Huge concern for UK's seabirds as bird flu continues to spread
Hundreds of dead or dying seabirds are being found across the UK as this spring's avian influenza outbreak continues to worsen.
Shetland has so far been the worst-affected region, although there are increasing numbers of reports of sick birds from much of mainland Scotland, as well as cases appearing in England and in other North Sea countries.
As reports increase, the number of species affected also appears to be increasing. Great Skua has been particularly hard hit in Shetland, with birds in Orkney, the Hebrides and Handa also affected. The National Trust for Scotland announced on Wednesday [8 June] that it had already lost 104 Bonxies, which it described as a "significant proportion" of the number breeding there.
Many Northern Gannets are also now succumbing to the virus, with large numbers of dead birds being noted at Shetland colonies and smaller numbers at Troup Head and Bass Rock. Corpses are washing up in their dozens on shores right across Scotland.
There are also signs that the virus is now affecting other seabirds, with reports of Guillemot, and Arctic and Sandwich Terns also among the species seen displaying symptoms. A Long-tailed Skua that had returned to Shetland for the second summer running also died after a rapid demise in its health alongside avian influenza symptoms. Further afield, numerous Sandwich Terns have been observed dead or dying with classic symptoms in The Netherlands.
During the winter, avian flu devastated the Solway Firth's wintering Barnacle Goose population, with estimates suggesting that more than a third of the Svalbard population died. Reports of pelicans dying in Greece and, during the winter, cranes in Israel's Hula Valley, have also been linked to avian flu. It has also been documented in birds of prey.
This spring, Scotland's globally important seabird populations are now bearing the brunt of the disease and fears are that the long-term impact on these species could be much more severe.
Seabirds are long-lived, take longer to reach breeding age and tend to produce fewer offspring than geese, meaning impacts of high adult mortality on future numbers could be much more significant and any recovery take far longer. Seabirds also already face several significant threats and have already suffered severe declines in numbers over recent decades.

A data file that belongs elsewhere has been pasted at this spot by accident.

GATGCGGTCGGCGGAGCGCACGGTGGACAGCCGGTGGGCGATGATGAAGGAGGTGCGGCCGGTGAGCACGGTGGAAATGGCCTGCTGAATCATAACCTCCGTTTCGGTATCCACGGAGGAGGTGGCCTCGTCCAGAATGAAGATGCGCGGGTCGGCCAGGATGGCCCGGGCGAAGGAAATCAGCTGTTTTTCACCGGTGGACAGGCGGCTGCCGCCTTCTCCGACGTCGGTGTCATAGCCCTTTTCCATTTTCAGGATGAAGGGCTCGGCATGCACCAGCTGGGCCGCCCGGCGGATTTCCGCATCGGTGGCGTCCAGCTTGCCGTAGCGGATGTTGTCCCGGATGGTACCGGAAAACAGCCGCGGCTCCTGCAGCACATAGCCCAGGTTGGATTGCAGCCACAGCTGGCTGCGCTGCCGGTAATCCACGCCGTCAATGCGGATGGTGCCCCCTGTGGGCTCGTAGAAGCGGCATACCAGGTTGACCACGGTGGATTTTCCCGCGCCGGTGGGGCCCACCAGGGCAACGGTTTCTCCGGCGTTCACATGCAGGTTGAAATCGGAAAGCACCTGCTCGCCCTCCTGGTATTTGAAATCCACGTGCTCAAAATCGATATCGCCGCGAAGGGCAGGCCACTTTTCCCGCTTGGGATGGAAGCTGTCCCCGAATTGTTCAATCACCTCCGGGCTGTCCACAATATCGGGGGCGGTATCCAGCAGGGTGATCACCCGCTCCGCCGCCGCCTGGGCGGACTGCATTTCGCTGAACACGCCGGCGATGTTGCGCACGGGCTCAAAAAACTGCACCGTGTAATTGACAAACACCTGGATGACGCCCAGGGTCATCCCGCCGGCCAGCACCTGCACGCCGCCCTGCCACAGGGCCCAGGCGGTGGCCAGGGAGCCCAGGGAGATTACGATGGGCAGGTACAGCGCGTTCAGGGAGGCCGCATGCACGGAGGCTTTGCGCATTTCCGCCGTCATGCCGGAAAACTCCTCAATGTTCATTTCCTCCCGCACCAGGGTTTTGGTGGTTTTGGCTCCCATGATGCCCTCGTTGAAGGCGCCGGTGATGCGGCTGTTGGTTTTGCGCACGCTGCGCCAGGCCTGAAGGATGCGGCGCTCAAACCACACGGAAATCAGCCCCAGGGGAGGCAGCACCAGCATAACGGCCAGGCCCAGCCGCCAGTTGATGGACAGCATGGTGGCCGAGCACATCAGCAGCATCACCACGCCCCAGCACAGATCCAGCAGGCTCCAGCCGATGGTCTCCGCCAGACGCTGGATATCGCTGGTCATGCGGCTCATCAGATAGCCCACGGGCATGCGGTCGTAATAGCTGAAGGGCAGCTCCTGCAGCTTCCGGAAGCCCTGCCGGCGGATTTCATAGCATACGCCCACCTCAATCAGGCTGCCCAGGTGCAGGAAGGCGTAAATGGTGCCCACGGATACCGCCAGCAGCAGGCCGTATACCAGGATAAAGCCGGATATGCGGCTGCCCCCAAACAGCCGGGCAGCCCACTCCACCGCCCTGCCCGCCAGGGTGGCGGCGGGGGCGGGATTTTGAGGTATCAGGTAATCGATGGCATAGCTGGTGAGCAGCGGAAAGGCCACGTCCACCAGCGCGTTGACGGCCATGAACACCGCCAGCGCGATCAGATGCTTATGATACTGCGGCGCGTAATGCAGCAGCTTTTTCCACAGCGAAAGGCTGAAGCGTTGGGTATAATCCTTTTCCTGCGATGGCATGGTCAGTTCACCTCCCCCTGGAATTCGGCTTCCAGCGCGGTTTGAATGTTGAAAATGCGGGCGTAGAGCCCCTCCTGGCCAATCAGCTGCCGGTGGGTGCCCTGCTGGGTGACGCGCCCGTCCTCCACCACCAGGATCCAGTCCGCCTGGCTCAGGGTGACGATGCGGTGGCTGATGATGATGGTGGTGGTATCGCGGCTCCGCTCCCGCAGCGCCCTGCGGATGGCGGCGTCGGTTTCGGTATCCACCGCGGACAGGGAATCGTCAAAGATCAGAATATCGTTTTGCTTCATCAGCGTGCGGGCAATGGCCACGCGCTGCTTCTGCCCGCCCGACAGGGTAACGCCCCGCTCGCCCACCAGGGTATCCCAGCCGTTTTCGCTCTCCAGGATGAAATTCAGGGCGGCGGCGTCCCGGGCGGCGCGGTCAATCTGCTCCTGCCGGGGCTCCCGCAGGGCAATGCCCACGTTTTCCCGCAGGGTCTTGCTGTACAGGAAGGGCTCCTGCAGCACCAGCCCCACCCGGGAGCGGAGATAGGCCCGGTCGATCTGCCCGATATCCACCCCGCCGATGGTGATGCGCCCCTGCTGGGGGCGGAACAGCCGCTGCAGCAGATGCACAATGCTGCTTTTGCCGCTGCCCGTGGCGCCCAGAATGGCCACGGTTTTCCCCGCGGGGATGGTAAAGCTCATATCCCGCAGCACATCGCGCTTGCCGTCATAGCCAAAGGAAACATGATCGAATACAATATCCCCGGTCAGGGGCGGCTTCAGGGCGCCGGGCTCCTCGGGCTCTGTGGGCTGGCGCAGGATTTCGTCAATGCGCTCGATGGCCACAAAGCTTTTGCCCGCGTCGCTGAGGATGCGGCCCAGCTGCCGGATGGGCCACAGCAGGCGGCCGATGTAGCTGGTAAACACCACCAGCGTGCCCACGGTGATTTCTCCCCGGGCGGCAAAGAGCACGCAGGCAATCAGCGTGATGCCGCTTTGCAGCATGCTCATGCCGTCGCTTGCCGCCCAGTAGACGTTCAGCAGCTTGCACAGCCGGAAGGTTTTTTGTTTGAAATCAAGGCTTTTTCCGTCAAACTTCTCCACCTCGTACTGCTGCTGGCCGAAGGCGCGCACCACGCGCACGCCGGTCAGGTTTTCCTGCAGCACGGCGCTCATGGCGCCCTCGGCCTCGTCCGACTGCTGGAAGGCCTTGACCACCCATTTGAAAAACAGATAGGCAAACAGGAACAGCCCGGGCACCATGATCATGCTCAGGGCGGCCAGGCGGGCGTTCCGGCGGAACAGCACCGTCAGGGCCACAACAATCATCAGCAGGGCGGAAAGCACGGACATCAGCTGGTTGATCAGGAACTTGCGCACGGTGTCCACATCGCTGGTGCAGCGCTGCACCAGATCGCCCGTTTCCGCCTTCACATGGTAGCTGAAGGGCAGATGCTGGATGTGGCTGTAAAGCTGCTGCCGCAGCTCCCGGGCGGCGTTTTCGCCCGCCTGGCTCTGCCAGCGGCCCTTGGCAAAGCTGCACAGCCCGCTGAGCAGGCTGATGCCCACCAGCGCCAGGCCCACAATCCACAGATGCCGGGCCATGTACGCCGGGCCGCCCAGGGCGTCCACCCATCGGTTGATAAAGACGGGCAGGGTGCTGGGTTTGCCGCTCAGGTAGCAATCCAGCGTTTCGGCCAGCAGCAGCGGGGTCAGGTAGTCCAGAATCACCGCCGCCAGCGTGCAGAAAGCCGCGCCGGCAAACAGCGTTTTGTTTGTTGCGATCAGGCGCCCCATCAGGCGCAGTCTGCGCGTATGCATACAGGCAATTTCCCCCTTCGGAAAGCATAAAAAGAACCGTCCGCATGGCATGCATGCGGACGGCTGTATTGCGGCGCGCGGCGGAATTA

Conservationists are extremely concerned by the rapid spread of the virus. Katie-Jo Luxton, the RSPB's Director of Conservation, said: "Britain's seabird populations are of global significance. The UK holds 56% of the world's Northern Gannet population and Scotland has 60% of the world's Great Skuas. Both these species are Amber Listed. Our seabirds are already under massive pressure from human impacts including climate change, lack of prey fish, deaths through entanglement in fishing gear and development pressure. There is now great concern for the impacts of bird flu on our already beleaguered wild birds."
Great Skua is one of the worst-affected species so far, but avian flu is now spreading into other seabirds with dire consequences (Mike Pennington).
The RSPB believes that UK governments must act now to both respond to the developing situation with avian flu and to ensure measures are put in place to reduce the other threats faced by the UK's seabirds.
Katie-Jo Luxton added: "Our seabird populations have halved since the 1980s. Now, a highly mutable and deadly new form of avian influenza, which originated in poultry, is killing our wild seabirds in large numbers. We urge UK governments to develop a response plan urgently – to co-ordinate surveillance and testing, disturbance minimisation, carcass disposal and biosecurity.
"In the longer term, we urge much higher importance be given to prioritising and funding seabird conservation, so we help make our seabird populations more resilient to these diseases alongside other pressures."
If you come across dead or sick birds, do not touch them. Instead, please report them as soon as possible to the DEFRA helpline on 03459 33 55 77.